A longtime war correspondent with a yen for adventure, Roy Rowan has lost some of his wind but none of his zest as he gallops into his 10th decade. In his self-described “rambling memoir,” Never Too Late: A 90-Year-Old’s Pursuit of a Whirlwind Life, he mixes advice with anecdote in a bid to inspire others.
“This feisty man’s guide to growing old … is about aging, vigorously, actively, and any way but gracefully,” says Rowan, who quotes Dylan Thomas’s famous lines about raging “against the dying of the light.”
There is nothing particularly earth-shattering about Rowan’s advice: Find new interests (or explore old ones) after retirement, stay close to friends, use positive thinking to combat disease and infirmity. But his scattered recollections — related in chapters with titles such as “Quit Is a Four-Letter Word” and “R Is for Resilience” — make Never Too Late a congenial and often entertaining read.
A member of the so-called Greatest Generation, Rowan was a reporter and editor at a time when journalism was an expanding, profit-generating bastion of machismo and derring-do. After rising from U.S. Army private to major in the Pacific theater during World War II, he spent most of his career working for Henry Luce’s empire of magazines, including Time, Life and Fortune. So loyal was Rowan to the Time Inc. realm that he wed “a charming young Life picture researcher” after being introduced to her by his mentor, Bill Gray. Roy Rowan and Helen Rounds — to whom Never Too Late is dedicated — have been married for more than 58 years.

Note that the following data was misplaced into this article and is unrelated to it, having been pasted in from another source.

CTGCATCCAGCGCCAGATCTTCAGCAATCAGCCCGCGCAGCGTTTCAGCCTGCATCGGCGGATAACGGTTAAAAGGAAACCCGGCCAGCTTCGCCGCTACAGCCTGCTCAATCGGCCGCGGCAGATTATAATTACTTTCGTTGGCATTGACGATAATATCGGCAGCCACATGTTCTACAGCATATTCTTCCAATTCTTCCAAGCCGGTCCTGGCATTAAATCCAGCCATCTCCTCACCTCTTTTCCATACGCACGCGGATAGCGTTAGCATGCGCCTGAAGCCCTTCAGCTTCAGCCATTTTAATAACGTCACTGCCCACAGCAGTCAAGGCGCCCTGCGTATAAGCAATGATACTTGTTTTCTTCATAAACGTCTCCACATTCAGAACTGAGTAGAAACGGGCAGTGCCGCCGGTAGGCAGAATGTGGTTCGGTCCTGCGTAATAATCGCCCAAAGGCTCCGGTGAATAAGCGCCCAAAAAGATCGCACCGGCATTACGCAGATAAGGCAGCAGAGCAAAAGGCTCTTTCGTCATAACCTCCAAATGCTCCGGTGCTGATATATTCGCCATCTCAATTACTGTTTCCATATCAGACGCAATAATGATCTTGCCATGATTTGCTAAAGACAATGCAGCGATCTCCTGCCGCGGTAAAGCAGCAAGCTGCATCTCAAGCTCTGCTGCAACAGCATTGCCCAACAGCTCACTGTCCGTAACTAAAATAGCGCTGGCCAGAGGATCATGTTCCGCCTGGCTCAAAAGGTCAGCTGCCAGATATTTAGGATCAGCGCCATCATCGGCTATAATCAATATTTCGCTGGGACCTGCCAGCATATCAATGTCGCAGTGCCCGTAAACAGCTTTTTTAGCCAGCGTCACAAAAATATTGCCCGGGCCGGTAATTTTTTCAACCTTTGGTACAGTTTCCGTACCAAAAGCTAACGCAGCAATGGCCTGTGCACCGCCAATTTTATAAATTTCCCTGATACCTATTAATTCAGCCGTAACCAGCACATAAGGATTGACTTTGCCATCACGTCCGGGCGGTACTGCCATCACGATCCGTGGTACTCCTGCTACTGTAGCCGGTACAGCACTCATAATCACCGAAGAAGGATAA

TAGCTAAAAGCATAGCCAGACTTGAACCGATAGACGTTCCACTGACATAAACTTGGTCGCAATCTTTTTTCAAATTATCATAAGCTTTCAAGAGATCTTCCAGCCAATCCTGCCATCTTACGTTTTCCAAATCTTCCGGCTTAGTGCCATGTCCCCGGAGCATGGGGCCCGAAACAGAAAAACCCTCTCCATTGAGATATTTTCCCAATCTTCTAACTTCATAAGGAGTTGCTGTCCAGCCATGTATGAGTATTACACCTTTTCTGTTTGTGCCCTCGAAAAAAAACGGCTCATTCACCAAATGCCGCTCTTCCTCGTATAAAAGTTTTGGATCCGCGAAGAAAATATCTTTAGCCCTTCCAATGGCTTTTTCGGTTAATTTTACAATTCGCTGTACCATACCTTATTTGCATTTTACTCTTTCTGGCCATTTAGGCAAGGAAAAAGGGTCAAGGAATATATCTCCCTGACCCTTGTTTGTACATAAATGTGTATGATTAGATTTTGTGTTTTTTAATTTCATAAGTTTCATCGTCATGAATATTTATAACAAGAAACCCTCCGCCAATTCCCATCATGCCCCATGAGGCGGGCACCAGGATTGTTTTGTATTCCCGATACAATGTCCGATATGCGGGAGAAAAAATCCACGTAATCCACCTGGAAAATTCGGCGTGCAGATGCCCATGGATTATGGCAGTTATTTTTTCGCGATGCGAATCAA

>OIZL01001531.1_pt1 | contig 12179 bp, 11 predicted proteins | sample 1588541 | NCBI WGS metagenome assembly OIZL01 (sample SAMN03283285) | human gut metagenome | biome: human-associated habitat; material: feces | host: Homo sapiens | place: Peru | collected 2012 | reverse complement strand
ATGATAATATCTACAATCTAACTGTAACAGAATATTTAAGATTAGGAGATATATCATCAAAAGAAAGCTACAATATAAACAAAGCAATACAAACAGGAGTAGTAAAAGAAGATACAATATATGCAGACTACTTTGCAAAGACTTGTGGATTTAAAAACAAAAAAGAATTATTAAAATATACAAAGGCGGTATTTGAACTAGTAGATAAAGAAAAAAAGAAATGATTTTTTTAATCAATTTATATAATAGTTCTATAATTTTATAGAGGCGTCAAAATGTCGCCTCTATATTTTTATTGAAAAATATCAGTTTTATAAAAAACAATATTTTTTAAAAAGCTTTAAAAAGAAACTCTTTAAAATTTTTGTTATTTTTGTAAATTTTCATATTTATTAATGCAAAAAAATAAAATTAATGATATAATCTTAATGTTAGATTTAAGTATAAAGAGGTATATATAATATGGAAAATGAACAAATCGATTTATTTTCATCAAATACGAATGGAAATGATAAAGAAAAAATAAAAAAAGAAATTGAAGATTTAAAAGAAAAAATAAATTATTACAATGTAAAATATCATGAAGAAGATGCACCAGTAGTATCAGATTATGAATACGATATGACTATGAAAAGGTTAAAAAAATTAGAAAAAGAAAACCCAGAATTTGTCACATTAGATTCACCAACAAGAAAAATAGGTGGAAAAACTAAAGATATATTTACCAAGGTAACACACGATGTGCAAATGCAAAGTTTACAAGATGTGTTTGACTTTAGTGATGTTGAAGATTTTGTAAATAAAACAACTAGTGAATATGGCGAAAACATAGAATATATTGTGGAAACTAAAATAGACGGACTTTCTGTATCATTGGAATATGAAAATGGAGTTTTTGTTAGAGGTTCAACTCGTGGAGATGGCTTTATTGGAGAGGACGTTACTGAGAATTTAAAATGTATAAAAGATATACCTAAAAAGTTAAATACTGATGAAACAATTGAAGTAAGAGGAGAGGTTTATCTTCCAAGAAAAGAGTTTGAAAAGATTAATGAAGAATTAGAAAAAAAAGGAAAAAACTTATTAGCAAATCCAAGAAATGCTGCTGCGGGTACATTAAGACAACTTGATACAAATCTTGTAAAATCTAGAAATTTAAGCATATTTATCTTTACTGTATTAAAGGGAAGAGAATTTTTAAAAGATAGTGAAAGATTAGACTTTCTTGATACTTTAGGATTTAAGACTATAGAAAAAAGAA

Between magazine-editing stints, Rowan covered wars both cold and hot in Europe and Asia. He reserved his greatest passion (as did Luce) for China, where he witnessed at perilously close hand the civil war between the Nationalists and the Communists in the late 1940s. Rowan returned to China periodically after that, serving as Time’s Hong Kong-based Asian bureau chief in the 1970s and writing a 2004 memoir, Chasing the Dragon, about the Maoist revolution.
Rowan has authored nine books (and coedited one more) on subjects ranging from minor-league baseball and management techniques to presidential dogs. He has also fathered four sons, survived melanoma and bone cancer, and cultivated the friendship of such figures as Luce and Gerald Ford. Luce was “intimidating and aloof around the office,” he recalls, but “warm and friendly to his correspondents out in the field.” Ford emerges as a “regular guy who just happened to be president of the United States.”